Adding insult to injury, it is also no secret that Wells’ and Lyman’s Church of Jesus Christ of Latter Day Saints, through Brigham Young University and it’s archeology program, has looted for 150 years with a purpose: to “prove” the Book of Mormon and that North American indigenous peoples are Lamanites. Like Wisconsin farmers of old, many southern Utah Mormon homes contain cultural artifacts and the remains of First Peoples that put museums to shame. In the case of Mormons, they still join clubs like the Book of Mormon Archeology Forum to share their theories and finds.

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“Know that you yourself are essential to this World. Believe that! Understand both the blessing and the burden of that. You yourself are desperately needed to save the soul of this World. Did you think you were put here for something less? In a Sacred Hoop of Life, there is no beginning and no ending!”  —Chief Arvol Looking Horse

The Hoop of Life is evident once again through my unknowingly meeting Mr. Looking Horse and being inspired to tell this story and to have my kids become witnesses and a part of it — priceless for the future of the planet of which they will, hopefully, share with efficacy.

https://www.youtube.com/watch?v=6mlV40wnnrc
Chief Arvol Looking Horse, image: Spiritandbride2 / CC BY 3.0

Devils Tower National Monument was designated as America’s first national monument by Theodore Roosevelt three months after the Antiquities Act was signed in 1906. “Devils Tower” is an offensive term to aboriginal people, one intentionally created to discredit in an attempt to eliminate the Sundance and the lodge’s cultural and spiritual importance. In order to resolve the issue of the Establishment Clause conundrum, accompanying an executive order using the Antiquities Act to rename Devils Tower to Bear’s Lodge should be a concomitant effort to return this national park site to First Peoples like the Sioux and Cheyenne.

The same is true for using the act to set aside Bears Ears, except that it should be given to the Hopi, Navajo, and Ute.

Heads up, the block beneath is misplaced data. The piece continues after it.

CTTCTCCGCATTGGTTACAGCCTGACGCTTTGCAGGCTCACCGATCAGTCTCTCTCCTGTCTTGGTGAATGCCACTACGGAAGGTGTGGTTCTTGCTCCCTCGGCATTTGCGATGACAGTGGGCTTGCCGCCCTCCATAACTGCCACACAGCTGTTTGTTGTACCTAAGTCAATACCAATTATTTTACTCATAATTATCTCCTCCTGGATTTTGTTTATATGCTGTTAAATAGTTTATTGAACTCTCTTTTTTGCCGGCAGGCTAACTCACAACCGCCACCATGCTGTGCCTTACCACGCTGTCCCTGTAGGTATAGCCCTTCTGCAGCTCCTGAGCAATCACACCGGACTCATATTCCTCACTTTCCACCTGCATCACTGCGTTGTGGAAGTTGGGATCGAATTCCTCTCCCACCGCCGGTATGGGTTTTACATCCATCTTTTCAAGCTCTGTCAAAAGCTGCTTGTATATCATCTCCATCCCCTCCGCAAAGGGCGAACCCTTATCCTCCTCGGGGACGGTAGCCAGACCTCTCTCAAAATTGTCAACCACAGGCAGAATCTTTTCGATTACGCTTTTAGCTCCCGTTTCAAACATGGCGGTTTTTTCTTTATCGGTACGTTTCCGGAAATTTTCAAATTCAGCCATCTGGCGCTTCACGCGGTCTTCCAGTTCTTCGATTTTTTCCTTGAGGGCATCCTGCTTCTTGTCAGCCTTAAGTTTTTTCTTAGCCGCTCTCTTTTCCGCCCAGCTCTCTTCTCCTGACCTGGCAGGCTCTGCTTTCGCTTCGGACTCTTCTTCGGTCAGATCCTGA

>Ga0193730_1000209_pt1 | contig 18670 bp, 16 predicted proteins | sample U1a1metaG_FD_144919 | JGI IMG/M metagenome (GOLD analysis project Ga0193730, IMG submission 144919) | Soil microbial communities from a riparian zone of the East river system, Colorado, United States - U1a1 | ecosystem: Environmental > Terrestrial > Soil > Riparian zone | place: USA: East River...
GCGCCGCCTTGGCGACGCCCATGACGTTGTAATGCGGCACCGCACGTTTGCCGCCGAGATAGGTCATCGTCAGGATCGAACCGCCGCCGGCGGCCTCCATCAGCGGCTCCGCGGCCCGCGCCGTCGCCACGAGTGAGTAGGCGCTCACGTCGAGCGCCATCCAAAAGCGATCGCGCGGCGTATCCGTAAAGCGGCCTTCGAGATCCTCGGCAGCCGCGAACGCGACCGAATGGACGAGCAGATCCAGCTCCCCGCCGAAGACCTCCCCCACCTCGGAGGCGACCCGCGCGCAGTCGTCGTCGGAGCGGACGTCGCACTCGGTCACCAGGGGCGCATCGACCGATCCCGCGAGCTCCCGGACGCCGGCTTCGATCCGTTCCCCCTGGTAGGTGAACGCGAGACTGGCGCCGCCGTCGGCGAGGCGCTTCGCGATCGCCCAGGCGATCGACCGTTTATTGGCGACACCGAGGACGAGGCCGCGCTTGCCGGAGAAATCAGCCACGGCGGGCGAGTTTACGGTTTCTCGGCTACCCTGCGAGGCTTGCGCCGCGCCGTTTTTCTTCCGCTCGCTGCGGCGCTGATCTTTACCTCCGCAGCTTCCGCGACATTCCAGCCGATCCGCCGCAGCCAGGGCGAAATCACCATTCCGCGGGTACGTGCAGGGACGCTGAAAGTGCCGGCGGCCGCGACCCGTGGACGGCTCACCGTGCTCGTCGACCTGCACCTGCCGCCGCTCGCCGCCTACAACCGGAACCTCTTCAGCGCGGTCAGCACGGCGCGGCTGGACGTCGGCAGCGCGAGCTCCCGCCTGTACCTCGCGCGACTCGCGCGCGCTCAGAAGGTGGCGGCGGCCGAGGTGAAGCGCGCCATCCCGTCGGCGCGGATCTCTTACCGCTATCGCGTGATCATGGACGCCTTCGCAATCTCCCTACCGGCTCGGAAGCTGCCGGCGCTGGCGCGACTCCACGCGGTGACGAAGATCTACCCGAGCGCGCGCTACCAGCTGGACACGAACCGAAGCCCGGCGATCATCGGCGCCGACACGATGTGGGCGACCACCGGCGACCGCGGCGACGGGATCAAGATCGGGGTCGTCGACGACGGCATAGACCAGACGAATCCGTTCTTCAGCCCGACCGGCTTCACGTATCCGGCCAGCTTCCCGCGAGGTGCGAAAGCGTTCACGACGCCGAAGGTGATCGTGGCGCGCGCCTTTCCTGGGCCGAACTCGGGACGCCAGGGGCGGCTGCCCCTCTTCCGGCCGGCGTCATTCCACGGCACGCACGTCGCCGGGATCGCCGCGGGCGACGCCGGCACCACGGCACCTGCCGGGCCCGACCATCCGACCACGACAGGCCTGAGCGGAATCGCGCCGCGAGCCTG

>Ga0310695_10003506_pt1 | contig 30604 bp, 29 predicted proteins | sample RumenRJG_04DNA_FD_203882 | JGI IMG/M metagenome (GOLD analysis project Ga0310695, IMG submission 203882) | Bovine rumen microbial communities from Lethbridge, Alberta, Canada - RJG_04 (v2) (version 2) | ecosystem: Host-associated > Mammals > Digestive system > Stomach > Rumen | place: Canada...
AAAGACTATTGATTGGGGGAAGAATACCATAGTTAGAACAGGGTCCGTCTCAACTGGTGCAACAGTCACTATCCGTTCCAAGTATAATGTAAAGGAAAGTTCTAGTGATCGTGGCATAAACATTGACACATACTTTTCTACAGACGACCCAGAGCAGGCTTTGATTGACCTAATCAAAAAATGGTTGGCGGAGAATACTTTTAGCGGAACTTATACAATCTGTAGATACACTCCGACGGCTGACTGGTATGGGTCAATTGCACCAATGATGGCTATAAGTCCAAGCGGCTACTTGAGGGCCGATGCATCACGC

Uncontrolled access to ruins and other sensitive cultural sites on United States public lands must stop, whether it be by innocent tourons from all over the world, incited by a wreckreation industry, crowding into, climbing onto, or riding over sacred sites by the millions; by delusional manifest destiny religious locals hell-bent on proving their god through “scientific” collecting; by craven looters selling black market goods to wealthy clients; or by those who wish to legally capitalize on another’s culture.

Twenty years later, I no longer think entirely like a bureaucrat. I believe these sacred lands should be returned to the first sovereigns, and we should not be surprised should they once again come to reclaim them. It is their right.

In my now grown perspective, I know the First Peoples are far more likely to respect and care for them and more likely to ensure they are not exploited for financial greed, recreational pursuit, or again usurped by another race and culture entirely.

Our nation’s first sovereigns deserve support in their effort to reclaim their sacred sites in the United States — places like Bear’s Lodge and Bears Ears and others like Dook’o’oosłííd (AKA San Francisco Peaks) in Arizona that is being despoiled by the piss water snow of Flagstaff.

Putting these “public” lands in the control of aboriginal people who consider them sacred is the next step. It’s the right thing to do, and it will naturally result in an increased protective presence on the ground because it is based on a respectful reverence that my invading culture never has and never will offer.

Unless.